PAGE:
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Will the National Living Wage Help or Hinder the Provision of Social Care?

Friday 1st April saw the introduction of the government’s highly vaunted “national living wage” of £7.20 per hour, which awards an additional fifty pence per hour to over-25s who were on the previous minimum wage. On the face of it this is a good thing – social care workers do an important job and deserve to be rewarded for it – but what effect is it likely to have on the sector?

The Staffing Issue and the Reality of Pay Levels

Largely because of the low rate of pay for what is often a difficult job with antisocial hours, social care has struggled to attract and retain people with the right mix of knowledge, skills and aptitude necessary to deliver a consistently high standard of care. From that point of view, any pay increase is welcome and must surely help providers to attract and recruit the best people for the job.

From the perspective of many workers in the sector, however, the real level of pay is less than the national living wage, due to breaks and travel time between clients being unpaid.

If a home care worker makes 15-minute visits to clients and has five minutes’ travelling time to get to each, then for every hour spent “at work”, they earn just £5.40. And, of course, many visits take longer than scheduled and many clients are more than five minutes apart.

So why don’t social care employers pay for breaks and travelling time, or even just pay their permanent staff a higher rate?

The Background to Social Services Funding

The introduction of the national living wage is set against a backdrop of budgets that have been squeezed steadily and consistently over many years. With central government reducing funding to local authorities, they in turn have had to drive down the fees they pay to providers of residential or home care.

Unlike retail or service industries looking to cover the cost of introducing the national living wage, social care providers can’t just put up their prices.

This is partly because the government has pushed this measure through apparently without considering how the increase in the costs of social care would be funded. Yes, local authorities have been allowed to put up council tax charges by 2%, but central government funding for other local services has also been cut, and so the money raised by the council tax increase can’t just be transferred directly to the social care budget.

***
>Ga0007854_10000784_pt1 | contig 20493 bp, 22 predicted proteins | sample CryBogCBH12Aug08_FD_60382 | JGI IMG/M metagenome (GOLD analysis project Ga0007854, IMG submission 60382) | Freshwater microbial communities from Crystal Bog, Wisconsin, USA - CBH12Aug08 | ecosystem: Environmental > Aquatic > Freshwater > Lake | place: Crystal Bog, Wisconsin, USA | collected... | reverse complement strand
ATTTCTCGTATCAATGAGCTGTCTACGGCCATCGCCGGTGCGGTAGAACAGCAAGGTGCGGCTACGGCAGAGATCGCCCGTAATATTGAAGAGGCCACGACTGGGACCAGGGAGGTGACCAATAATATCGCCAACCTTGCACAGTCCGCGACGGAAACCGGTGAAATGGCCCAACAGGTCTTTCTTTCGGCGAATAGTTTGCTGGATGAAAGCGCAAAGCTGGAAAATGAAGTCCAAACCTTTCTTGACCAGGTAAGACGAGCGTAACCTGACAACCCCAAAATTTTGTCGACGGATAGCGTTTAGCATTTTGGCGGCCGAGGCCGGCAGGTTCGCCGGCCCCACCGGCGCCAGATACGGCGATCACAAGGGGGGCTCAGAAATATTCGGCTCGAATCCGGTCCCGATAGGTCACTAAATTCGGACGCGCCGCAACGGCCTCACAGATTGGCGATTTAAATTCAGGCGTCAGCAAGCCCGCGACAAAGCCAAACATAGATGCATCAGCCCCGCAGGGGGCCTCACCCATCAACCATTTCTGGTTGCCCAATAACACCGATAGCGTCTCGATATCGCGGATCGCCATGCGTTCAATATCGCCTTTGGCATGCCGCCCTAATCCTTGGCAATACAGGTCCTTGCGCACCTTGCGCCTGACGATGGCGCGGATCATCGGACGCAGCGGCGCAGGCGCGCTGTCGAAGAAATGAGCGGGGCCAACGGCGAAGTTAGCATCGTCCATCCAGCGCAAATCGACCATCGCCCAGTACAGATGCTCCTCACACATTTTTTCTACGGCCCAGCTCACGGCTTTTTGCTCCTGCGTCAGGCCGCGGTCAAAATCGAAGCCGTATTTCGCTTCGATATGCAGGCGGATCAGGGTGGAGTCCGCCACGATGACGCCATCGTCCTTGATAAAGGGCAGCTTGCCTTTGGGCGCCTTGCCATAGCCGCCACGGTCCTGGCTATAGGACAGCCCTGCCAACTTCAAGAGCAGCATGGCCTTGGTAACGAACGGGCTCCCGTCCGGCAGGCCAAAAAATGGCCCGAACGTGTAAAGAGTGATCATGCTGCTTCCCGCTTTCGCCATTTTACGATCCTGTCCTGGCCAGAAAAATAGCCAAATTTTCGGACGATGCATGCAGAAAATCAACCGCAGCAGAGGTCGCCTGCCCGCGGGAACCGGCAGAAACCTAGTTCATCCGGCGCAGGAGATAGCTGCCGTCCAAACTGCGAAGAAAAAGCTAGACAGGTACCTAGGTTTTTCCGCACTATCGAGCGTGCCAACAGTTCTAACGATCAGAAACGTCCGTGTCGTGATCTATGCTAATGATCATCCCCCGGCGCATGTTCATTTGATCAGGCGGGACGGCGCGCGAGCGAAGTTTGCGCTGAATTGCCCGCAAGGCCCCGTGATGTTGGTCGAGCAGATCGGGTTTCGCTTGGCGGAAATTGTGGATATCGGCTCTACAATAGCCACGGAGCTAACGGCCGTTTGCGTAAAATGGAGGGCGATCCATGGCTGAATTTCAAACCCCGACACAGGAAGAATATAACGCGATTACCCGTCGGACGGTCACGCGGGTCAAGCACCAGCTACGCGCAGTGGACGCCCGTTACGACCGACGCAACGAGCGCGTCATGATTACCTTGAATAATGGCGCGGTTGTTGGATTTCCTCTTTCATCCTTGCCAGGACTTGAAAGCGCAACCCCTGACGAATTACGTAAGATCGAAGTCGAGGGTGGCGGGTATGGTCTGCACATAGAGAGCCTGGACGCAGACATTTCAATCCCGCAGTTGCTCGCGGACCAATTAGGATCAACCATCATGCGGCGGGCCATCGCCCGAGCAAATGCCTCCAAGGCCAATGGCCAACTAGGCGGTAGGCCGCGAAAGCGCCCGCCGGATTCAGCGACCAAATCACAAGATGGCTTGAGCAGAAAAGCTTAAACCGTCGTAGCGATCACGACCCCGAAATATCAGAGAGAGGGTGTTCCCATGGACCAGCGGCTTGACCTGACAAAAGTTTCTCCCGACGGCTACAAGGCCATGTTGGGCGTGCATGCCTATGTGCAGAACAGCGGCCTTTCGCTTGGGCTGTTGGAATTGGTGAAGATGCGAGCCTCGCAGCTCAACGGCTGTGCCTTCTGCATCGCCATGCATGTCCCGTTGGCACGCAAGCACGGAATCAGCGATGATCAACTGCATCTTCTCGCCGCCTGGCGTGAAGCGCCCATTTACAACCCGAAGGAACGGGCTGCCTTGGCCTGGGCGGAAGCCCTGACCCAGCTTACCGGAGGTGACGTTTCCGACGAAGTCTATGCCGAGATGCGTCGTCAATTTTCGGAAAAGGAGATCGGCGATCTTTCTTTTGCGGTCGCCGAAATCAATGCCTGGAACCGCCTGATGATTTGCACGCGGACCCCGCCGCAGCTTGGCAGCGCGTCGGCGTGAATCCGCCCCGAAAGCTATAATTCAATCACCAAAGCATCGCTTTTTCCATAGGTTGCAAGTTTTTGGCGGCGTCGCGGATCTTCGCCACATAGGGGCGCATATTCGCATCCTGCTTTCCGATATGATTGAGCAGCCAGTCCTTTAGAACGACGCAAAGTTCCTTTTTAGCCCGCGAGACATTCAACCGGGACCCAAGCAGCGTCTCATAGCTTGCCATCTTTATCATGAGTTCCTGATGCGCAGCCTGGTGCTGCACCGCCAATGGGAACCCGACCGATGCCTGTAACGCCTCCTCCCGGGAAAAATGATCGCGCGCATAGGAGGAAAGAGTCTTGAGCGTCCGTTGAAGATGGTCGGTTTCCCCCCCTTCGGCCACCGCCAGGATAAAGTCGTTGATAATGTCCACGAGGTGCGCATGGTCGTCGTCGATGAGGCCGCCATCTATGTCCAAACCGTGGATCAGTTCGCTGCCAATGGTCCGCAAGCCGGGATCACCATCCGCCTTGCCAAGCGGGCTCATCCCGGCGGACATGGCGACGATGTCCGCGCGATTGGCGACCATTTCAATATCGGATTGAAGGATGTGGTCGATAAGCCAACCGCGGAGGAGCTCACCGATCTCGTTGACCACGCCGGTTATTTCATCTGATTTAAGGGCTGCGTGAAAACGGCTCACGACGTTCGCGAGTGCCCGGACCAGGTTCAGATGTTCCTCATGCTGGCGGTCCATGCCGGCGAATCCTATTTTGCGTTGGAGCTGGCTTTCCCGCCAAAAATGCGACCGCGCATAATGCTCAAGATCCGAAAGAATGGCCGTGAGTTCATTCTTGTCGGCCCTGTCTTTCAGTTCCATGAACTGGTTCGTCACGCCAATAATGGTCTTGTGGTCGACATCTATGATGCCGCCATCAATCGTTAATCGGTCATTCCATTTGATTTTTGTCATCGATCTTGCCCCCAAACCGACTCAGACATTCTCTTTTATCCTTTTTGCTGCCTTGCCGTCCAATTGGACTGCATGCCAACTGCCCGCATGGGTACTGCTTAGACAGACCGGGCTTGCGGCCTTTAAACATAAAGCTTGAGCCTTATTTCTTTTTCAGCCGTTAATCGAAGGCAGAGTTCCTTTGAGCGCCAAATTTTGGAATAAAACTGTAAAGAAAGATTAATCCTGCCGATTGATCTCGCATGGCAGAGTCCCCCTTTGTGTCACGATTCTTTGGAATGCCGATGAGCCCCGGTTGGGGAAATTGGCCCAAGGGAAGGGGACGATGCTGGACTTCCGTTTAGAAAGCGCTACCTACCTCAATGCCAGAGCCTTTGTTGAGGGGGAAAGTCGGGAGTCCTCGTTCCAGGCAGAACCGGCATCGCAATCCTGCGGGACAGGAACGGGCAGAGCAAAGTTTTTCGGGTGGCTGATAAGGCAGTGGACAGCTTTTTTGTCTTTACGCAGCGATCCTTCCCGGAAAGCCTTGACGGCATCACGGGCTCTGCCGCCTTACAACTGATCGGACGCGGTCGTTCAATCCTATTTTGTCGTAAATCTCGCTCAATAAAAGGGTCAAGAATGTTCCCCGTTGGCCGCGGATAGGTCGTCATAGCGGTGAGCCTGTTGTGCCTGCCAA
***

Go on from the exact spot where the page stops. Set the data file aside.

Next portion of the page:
What Next?

At this stage it’s difficult to know what the likely outcome will be. A consortium of care home operators has warned that as many as 9,000 care homes could go out of business as a result of the increased staff costs. Attempts to balance the books could result in a reduction in staff training and an increase in zero-hours contracts. As for locum staff, there is a danger that the funding will simply not be there for locum recruitment, meaning that those reliant on social care services may be the ones who ultimately bear the brunt of the move.

The Local Government Association estimates that by 2020, the introduction of the national living wage will add £1 billion to the £6 billion shortfall in social care funding already forecast by the Health Foundation. It seems clear this is an issue that will take positive action – most likely at a central government level – to resolve.

As always, we’d love to get your opinions on this issue, and any others that are affecting your sector, so please leave a comment below or hop over to our Facebook page. We look forward to hearing from you!

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